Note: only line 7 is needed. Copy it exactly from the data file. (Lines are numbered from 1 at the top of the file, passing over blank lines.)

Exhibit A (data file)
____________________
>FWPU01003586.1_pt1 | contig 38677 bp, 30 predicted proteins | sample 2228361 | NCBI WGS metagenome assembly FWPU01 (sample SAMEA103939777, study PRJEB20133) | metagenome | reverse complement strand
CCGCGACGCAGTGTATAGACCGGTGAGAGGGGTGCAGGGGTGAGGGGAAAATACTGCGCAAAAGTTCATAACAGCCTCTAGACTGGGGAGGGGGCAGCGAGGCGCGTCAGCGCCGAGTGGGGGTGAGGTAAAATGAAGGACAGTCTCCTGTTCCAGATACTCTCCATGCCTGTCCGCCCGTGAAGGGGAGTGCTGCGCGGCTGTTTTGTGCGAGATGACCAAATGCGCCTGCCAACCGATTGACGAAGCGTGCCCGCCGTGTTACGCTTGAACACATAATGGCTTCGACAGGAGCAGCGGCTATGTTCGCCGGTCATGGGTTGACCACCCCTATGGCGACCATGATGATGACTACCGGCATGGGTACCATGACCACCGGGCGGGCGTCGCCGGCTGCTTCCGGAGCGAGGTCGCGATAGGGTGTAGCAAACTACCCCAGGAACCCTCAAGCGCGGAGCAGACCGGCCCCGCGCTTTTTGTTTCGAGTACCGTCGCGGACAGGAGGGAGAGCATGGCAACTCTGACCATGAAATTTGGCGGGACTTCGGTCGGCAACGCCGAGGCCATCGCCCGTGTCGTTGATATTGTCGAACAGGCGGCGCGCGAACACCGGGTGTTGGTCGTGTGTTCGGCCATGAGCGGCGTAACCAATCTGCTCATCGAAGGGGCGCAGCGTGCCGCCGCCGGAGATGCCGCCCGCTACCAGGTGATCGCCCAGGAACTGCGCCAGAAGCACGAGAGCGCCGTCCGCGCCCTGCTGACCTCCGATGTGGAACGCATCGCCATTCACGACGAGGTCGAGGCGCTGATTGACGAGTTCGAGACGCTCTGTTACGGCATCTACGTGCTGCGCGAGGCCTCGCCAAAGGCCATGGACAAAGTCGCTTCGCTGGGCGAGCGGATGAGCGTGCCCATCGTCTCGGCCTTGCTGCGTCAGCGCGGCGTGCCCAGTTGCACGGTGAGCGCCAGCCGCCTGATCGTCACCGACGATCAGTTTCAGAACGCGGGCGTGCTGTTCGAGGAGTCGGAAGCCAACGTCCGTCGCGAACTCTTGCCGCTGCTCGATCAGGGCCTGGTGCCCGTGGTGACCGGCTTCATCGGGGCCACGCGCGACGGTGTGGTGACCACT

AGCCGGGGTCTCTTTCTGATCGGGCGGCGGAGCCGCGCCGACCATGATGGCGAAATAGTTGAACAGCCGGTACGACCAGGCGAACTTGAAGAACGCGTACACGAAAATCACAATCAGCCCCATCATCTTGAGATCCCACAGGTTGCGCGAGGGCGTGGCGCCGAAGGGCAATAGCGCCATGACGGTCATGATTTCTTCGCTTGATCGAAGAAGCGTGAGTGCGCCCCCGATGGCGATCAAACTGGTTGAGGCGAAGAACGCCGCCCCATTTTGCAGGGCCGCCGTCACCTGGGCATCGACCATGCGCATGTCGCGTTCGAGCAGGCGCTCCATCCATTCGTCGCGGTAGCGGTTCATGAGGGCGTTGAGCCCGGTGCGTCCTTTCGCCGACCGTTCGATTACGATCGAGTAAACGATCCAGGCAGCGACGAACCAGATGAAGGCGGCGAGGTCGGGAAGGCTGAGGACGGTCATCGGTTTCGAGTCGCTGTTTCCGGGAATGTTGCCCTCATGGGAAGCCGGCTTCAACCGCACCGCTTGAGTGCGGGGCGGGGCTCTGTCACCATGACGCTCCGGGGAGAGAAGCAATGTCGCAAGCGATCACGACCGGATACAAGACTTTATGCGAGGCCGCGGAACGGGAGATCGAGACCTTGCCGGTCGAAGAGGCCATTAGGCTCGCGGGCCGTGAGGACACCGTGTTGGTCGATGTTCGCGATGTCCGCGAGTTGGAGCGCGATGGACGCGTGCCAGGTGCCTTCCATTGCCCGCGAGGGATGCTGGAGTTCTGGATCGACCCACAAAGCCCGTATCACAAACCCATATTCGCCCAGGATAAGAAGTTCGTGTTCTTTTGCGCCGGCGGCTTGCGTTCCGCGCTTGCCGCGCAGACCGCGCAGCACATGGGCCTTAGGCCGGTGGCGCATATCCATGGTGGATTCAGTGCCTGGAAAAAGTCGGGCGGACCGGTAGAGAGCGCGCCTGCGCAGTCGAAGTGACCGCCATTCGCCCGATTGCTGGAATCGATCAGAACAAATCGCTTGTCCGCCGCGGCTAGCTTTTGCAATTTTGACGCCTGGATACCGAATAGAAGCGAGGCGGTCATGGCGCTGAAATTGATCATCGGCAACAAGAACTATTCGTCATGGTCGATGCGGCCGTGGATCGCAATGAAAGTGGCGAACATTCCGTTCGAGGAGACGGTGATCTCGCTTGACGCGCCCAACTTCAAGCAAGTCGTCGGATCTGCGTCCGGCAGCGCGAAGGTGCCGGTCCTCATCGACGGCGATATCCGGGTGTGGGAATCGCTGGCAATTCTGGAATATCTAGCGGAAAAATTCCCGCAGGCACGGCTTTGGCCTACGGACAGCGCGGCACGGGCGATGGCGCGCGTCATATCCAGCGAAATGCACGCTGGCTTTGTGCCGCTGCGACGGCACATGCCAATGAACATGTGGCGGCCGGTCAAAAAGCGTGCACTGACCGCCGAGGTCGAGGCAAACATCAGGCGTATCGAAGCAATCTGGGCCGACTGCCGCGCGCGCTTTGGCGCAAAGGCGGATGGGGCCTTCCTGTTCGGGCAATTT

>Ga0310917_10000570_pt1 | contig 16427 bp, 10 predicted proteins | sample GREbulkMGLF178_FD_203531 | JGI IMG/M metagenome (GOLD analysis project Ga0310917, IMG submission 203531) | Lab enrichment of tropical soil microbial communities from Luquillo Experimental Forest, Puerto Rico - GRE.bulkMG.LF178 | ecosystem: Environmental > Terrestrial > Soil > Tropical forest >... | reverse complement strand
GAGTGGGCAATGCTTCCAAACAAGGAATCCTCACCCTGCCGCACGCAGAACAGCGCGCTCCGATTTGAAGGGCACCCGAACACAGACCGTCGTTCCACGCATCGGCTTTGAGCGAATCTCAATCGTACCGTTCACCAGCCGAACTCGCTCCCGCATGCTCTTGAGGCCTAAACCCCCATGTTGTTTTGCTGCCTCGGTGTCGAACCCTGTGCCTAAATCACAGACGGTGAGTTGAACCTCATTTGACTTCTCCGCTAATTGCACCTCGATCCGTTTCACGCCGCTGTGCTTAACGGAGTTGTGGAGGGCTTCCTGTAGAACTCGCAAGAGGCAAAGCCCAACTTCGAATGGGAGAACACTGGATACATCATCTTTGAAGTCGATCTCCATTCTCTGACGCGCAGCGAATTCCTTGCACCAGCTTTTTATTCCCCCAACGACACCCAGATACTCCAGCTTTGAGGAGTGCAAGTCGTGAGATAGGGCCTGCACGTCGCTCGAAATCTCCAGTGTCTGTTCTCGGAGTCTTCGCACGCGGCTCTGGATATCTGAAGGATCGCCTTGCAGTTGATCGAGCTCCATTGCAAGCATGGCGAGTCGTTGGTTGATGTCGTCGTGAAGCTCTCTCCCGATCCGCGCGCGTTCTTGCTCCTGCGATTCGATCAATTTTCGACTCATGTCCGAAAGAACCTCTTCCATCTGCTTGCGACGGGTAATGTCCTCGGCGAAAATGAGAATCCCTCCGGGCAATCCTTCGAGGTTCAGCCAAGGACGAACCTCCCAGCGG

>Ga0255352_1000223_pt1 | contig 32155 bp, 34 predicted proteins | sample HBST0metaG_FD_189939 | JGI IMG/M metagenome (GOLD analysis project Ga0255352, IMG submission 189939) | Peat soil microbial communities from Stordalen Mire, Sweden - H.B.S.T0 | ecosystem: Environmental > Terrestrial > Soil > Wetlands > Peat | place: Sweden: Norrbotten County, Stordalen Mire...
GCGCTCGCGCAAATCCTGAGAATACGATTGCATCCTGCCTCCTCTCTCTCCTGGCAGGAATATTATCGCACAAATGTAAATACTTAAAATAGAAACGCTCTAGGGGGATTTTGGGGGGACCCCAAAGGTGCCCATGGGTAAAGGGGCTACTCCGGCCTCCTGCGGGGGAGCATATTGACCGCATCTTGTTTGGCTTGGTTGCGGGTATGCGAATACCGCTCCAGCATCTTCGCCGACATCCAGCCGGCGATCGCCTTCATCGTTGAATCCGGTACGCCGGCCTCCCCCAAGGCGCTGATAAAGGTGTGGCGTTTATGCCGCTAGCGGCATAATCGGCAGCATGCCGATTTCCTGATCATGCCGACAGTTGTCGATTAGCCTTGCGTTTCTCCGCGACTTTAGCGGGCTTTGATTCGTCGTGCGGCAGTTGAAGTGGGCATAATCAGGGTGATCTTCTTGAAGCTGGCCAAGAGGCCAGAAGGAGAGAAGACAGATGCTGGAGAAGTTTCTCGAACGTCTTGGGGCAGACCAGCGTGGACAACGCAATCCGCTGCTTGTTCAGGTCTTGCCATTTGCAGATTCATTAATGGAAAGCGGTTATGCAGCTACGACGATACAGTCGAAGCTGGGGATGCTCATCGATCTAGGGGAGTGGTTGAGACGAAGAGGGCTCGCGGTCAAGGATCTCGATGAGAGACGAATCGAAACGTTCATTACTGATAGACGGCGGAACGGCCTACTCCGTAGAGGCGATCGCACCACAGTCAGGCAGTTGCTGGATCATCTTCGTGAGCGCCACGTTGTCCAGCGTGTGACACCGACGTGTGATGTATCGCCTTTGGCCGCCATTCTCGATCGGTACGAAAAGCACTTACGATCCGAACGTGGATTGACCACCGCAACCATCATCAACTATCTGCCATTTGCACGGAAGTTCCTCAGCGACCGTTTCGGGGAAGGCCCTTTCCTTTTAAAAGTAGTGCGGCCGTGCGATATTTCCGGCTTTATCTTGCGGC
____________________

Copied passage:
GCGCTCGCGCAAATCCTGAGAATACGATTGCATCCTGCCTCCTCTCTCTCCTGGCAGGAATATTATCGCACAAATGTAAATACTTAAAATAGAAACGCTCTAGGGGGATTTTGGGGGGACCCCAAAGGTGCCCATGGGTAAAGGGGCTACTCCGGCCTCCTGCGGGGGAGCATATTGACCGCATCTTGTTTGGCTTGGTTGCGGGTATGCGAATACCGCTCCAGCATCTTCGCCGACATCCAGCCGGCGATCGCCTTCATCGTTGAATCCGGTACGCCGGCCTCCCCCAAGGCGCTGATAAAGGTGTGGCGTTTATGCCGCTAGCGGCATAATCGGCAGCATGCCGATTTCCTGATCATGCCGACAGTTGTCGATTAGCCTTGCGTTTCTCCGCGACTTTAGCGGGCTTTGATTCGTCGTGCGGCAGTTGAAGTGGGCATAATCAGGGTGATCTTCTTGAAGCTGGCCAAGAGGCCAGAAGGAGAGAAGACAGATGCTGGAGAAGTTTCTCGAACGTCTTGGGGCAGACCAGCGTGGACAACGCAATCCGCTGCTTGTTCAGGTCTTGCCATTTGCAGATTCATTAATGGAAAGCGGTTATGCAGCTACGACGATACAGTCGAAGCTGGGGATGCTCATCGATCTAGGGGAGTGGTTGAGACGAAGAGGGCTCGCGGTCAAGGATCTCGATGAGAGACGAATCGAAACGTTCATTACTGATAGACGGCGGAACGGCCTACTCCGTAGAGGCGATCGCACCACAGTCAGGCAGTTGCTGGATCATCTTCGTGAGCGCCACGTTGTCCAGCGTGTGACACCGACGTGTGATGTATCGCCTTTGGCCGCCATTCTCGATCGGTACGAAAAGCACTTACGATCCGAACGTGGATTGACCACCGCAACCATCATCAACTATCTGCCATTTGCACGGAAGTTCCTCAGCGACCGTTTCGGGGAAGGCCCTTTCCTTTTAAAAGTAGTGCGGCCGTGCGATATTTCCGGCTTTATCTTGCGGC